Tag: Space

Worldbuilding Wednesday 5/15/24: Let’s Talk About the Milky Way (Part 4)

There are interpretations of the Milky Way other than the arms of a distant galaxy. The Milky Way candy bar, invented in 1923 in Minneapolis, is still going strong domestically and globally. Its inventor was one Frank Mars, who gave his name to — you guessed it — the Mars Bar. You’d think he chose …

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Worldbuilding Wednesday 5/8/24: Let’s Talk About the Milky Way (Part 3)

The Greeks weren’t the only ones to create origin stories for the Milky Way. Centuries before them, the Babylonians had their own version: it was the tail of Tiamat, the dragon/serpent goddess of primordial chaos, placed there after her defeat by the god Marduk. Likely the first version of the chaos vs. order megamyth, not …

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Worldbuilding Wednesday 5/1/24: Let’s Talk About the Milky Way (Part 2)

The painting above, by Peter Paul Rubens, offers a different take on the Milky Way’s origins. I like it a lot better than Tintoretto’s which appeared last week. For one thing, it feels more real. There’s a story being told as your eye travels from element to element in the painting. But it’s not the …

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Worldbuilding Wednesday 4/24/24: Let’s Talk About the Milky Way (Part 1)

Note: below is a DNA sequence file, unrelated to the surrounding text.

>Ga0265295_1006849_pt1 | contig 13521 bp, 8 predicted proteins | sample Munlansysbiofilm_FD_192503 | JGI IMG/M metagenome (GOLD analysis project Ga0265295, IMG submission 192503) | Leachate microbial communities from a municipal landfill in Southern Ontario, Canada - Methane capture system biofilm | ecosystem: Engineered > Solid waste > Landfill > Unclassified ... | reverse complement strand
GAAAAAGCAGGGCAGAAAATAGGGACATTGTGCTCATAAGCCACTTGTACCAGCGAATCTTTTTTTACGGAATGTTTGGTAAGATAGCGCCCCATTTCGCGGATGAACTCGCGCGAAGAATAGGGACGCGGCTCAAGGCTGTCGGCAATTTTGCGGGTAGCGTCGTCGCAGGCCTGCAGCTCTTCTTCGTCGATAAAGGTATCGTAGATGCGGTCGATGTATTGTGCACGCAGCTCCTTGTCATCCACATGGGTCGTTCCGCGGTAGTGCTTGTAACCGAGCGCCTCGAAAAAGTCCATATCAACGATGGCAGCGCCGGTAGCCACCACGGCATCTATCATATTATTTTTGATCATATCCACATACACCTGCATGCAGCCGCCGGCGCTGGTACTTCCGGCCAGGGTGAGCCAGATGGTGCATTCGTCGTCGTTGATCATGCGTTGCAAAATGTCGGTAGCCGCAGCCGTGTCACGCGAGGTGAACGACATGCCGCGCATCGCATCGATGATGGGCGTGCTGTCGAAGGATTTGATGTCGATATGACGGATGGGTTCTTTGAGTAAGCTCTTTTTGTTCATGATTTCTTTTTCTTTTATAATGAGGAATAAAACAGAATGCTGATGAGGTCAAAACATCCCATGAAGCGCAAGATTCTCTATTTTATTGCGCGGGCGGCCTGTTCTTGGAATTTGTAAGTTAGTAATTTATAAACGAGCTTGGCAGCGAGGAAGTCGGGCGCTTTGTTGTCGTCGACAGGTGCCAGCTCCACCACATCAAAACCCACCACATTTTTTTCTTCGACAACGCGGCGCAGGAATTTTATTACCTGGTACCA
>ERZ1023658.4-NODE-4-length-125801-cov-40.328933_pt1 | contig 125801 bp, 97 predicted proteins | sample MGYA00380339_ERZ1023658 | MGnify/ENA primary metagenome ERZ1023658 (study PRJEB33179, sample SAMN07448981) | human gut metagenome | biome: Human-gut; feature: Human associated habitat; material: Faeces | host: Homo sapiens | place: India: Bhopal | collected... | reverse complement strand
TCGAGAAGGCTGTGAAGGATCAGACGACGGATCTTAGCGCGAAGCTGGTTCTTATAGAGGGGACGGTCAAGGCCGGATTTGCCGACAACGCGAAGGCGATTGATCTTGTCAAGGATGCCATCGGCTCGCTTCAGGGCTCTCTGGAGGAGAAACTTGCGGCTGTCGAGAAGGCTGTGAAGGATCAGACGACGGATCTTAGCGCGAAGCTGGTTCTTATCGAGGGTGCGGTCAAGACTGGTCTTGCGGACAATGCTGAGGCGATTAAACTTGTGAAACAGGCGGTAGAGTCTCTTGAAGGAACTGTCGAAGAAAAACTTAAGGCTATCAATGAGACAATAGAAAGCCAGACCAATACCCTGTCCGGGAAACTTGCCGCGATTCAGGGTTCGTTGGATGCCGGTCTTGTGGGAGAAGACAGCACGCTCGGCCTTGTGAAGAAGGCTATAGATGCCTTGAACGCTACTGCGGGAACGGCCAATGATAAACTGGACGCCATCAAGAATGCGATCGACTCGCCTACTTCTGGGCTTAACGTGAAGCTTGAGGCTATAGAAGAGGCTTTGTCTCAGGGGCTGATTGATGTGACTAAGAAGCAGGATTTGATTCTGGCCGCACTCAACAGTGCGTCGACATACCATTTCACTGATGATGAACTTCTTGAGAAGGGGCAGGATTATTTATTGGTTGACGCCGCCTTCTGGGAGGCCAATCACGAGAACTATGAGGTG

The Milky Way¬† takes its name from a Greek myth about Heracles (Hercules in Roman myth) the son of Zeus and the mortal woman Alcmene. His mother, fearing the wrath of Hera, Zeus’s jealous wife, abandoned Heracles in the woods. But the infant was rescued by Athena, the goddess of wisdom and warcraft. Not being …

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Worldbuilding Wednesday 9/14/22: Deep Sky Objects

Like imaginary galaxies, imaginary nebulas are also simple to create. These three were done in Wombo, which is designed specifically to make trading card NFTs. But it’s also fine for other stuff. These randomgens were tweaked in Write With Transformer, so if some of them don’t make sense, that’s why. WWT is part of the …

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Worldbuilding Wednesday 9/7/22: Galaxies

Galaxies are one of those things that it’s easy to create a picture of. I remember in the 1970s all an artist needed was an airbrush, one or two pigments, and a fine paintbrush for depicting individual stars. When Photoshop and other painting programs came along, you could do the same thing with digital tools …

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Lost Robot

This eerie, sad-looking robot was designed by NASA in the early 1960s to test the viability of space suits for astronauts. Sadly, it was a failure and never used. But it’s Atompunk design at its most authentic.